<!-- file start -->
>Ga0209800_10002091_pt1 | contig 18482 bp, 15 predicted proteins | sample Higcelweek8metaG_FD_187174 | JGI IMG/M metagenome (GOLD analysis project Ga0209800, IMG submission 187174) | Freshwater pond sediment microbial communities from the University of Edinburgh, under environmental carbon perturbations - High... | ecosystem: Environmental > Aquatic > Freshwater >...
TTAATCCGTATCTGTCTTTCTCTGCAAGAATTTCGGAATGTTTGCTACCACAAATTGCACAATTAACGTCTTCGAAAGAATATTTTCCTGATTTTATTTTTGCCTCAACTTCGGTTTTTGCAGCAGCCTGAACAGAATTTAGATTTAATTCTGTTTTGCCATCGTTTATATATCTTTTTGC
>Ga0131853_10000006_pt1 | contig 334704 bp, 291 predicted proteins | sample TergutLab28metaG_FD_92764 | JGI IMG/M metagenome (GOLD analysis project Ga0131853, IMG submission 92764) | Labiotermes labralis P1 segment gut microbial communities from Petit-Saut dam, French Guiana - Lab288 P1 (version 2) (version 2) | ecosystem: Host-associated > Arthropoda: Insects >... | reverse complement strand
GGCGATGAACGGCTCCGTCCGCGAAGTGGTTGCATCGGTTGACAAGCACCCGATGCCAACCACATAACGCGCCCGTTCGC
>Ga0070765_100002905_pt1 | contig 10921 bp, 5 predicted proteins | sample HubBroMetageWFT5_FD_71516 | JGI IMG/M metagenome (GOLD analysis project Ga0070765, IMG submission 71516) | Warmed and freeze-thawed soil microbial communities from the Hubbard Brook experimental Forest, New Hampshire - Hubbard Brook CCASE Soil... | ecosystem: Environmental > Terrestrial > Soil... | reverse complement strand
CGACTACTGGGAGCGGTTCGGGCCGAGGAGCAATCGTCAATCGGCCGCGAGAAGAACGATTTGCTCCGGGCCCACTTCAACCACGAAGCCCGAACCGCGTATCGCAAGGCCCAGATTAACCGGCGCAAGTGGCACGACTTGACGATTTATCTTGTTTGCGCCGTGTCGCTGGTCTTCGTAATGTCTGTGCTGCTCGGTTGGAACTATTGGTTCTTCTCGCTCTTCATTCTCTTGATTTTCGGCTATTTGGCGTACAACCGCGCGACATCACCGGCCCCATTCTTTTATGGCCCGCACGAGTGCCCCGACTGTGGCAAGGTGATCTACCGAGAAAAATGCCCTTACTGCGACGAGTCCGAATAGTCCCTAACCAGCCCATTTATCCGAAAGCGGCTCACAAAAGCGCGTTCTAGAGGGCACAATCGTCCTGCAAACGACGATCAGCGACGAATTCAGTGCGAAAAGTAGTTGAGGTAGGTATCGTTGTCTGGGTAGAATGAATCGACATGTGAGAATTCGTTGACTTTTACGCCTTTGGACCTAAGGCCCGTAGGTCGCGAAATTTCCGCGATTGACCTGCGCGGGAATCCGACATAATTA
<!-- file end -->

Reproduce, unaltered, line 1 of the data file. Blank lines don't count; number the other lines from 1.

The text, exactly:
>Ga0209800_10002091_pt1 | contig 18482 bp, 15 predicted proteins | sample Higcelweek8metaG_FD_187174 | JGI IMG/M metagenome (GOLD analysis project Ga0209800, IMG submission 187174) | Freshwater pond sediment microbial communities from the University of Edinburgh, under environmental carbon perturbations - High... | ecosystem: Environmental > Aquatic > Freshwater >...